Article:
The Gender Inequality Index (GII) - UNDP

The disadvantages facing women and girls are a major source of inequality. All too often, women and girls are discriminated against in health, education and the labour market — with negative repercussions for their freedoms. We introduce a new measure of these inequalities built on the same framework as the HDI and the IHDI — to better expose differences in the distribution of achievements between women and men.


Gender inequality varies tremendously across countries—the losses in achievement due to gender inequality (not directly comparable to total inequality losses because different variables are used) range from 17 percent to 85 percent.

Countries with unequal distribution of human development also experience high inequality between women and men, and countries with high gender inequality also experience unequal distribution of human development.


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Frequently Asked Questions (FAQs) about the Gender Inequality Index (GII)

  • What is the Gender Inequality Index?

The Gender Inequality Index is a composite measure reflecting inequality in achievements between women and men in three dimensions: reproductive health, empowerment and the labour market. It varies between zero (when women and men fare equally) and one (when men or women fare poorly compared to the other in all dimensions). The health dimension is measured by two indicators: maternal mortality ratio and the adolescent fertility rate. The empowerment dimension is also measured by two indicators: the share of parliamentary seats held by each sex and by secondary and higher education attainment levels. The labour dimension is measured by women’s participation in the work force. The Gender Inequality Index is designed to reveal the extent to which national human development achievements are eroded by gender inequality, and to provide empirical foundations for policy analysis and advocacy efforts.

  • What are its main findings in terms of national and regional patterns of inequality?

The world average score on the GII is 0.56, reflecting a percentage loss in achievement across the three dimensions due to gender inequality of 56 percent, Regional averages range from 32 percent in developed OECD countries, to 74 percent in South Asia. At the country level losses due to gender inequality range from 17 percent in the Netherlands, to 85 percent in Yemen. Sub-Saharan Africa, South Asia and the Arab States suffer the largest losses due to gender inequality. Regional patterns reveal that reproductive health is the largest contributor to gender inequality around the world – women in sub-Saharan Africa, with a massive 99 percent loss, suffer the most in this dimension, followed by South Asia (98 percent) and the Arab States and Latin America and the Caribbean (each with 96 percent loss). The Arab States and South Asia are both also characterized by relatively weak female empowerment.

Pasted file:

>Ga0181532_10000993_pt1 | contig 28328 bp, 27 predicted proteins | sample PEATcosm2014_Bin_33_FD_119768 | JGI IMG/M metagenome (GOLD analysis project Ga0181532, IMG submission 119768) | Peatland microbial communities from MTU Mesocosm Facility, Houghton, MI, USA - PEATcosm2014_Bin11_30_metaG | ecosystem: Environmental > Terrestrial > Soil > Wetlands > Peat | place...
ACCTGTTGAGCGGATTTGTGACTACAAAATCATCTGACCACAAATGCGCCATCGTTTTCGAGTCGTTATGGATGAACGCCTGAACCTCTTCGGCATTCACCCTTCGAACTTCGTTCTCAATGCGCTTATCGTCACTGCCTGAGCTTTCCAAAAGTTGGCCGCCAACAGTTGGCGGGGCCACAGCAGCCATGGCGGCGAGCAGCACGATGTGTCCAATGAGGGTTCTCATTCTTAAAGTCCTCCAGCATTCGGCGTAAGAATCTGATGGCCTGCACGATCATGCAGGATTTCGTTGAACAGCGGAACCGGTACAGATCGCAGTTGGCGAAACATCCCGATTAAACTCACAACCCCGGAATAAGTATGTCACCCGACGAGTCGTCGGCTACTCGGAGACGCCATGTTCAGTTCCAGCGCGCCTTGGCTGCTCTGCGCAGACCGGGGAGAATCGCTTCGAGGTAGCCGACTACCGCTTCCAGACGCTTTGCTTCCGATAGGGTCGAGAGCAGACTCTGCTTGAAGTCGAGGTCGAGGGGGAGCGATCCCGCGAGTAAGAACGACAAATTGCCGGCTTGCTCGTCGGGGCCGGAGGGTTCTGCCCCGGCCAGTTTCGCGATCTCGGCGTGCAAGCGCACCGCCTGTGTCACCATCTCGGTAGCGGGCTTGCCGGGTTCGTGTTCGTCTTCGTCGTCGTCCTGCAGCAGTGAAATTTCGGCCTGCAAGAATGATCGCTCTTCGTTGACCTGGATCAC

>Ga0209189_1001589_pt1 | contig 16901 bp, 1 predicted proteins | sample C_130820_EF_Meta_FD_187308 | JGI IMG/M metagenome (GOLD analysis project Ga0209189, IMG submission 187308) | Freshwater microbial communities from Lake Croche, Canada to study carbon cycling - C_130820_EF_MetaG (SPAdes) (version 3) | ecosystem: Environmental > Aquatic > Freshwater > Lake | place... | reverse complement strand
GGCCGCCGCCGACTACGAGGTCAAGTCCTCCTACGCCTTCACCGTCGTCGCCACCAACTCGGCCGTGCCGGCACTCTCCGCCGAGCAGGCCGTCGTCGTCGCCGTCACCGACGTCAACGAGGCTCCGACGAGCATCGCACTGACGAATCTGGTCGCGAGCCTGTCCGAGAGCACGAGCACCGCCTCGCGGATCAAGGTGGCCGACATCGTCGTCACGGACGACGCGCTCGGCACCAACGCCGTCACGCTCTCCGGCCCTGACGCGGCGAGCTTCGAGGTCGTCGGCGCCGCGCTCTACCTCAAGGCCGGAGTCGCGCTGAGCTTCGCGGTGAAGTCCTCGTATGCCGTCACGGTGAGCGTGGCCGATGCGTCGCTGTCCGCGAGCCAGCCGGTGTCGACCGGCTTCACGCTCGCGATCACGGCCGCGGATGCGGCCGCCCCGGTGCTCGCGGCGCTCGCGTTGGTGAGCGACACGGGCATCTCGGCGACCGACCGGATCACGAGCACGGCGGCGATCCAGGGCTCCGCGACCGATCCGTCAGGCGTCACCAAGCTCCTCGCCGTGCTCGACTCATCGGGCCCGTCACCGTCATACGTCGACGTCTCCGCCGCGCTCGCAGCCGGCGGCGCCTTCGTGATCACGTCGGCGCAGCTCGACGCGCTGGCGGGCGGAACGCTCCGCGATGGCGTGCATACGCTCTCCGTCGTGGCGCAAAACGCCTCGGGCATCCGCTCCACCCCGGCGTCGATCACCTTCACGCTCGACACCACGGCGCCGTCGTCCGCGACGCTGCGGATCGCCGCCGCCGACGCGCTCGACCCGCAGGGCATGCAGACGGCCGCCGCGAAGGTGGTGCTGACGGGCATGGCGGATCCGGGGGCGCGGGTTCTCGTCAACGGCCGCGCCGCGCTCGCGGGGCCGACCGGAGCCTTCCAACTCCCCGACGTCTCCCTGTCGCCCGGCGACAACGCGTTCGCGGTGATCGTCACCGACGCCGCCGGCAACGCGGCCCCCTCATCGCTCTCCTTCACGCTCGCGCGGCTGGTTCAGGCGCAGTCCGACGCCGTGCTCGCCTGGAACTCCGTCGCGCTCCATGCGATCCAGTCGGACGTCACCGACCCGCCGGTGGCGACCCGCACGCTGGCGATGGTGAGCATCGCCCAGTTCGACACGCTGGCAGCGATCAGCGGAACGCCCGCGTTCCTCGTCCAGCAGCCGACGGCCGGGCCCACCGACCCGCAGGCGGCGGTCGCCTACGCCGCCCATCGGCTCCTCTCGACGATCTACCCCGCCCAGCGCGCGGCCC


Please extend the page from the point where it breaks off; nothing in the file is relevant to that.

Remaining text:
• How can the GII be interpreted?

The Gender Inequality Index is similar in method to the Inequality-adjusted Human Development Index (HDI) – see Technical Note 3 for details. It can be interpreted as a percentage loss to potential human development due to shortfalls in the dimensions included. Since the Gender Inequality Index includes different dimensions to the HDI, unlike the IHDI, it cannot be interpreted as the loss in HDI itself. Unlike the HDI, higher values of the GII indicate worse achievements.

  • What are the limitations of the Gender Inequality Index?

The Gender Inequality Index faces very major data limitations, which constrained the choice of indicators. For example, we use national parliamentary representation that excludes participation at the local government level and elsewhere in community and public life. Also, the labour market dimension lacks information on incomes, employment and on unpaid work by women. The Index misses other important dimensions, such as time use – the fact that many women have the additional burden of care giving and housekeeping, which cut into leisure time and increase stress and exhaustion is not taken into consideration. Asset ownership, gender-based violence and participation in community-level decision making are also not captured, mainly due to limited availability of data in these areas.

  • What are the sources of data used for calculating the Gender Inequality Index?

The Gender Inequality Index relies on data from major publicly available databases, including maternal mortality ratio from UNICEF’s The State of the World’s Children, adolescent fertility rates from the UN Department of Economic and Social Affair’s World Population Prospects, educational attainment statistics from Barro-Lee data sets, parliamentary representation from the International Parliamentary Union, and labour market participation from the International Labour Organization’s LABORSTA database.

  • What is the rationale for using the indicators for health when there are no equivalents for males?

It is true that reproductive health indicators used in the Gender Inequality Index do not have equivalent indicators for males. So in this dimension, the reproductive health of girls and women is compared to what should be societal goals —no maternal death, and no adolescent pregnancy. The rationale is that safe motherhood reflects the importance society attaches to women’s reproductive role.

Reproduction is risky, and often begins too early, compromising health and future opportunities. Early childbearing, as measured by the adolescent fertility rate, is associated with greater health risks for mothers and infants; also, adolescent mothers often are forced out of school and into low-skilled jobs.

  • How do you calculate the Gender Inequality Index when some of indicators have a value of zero?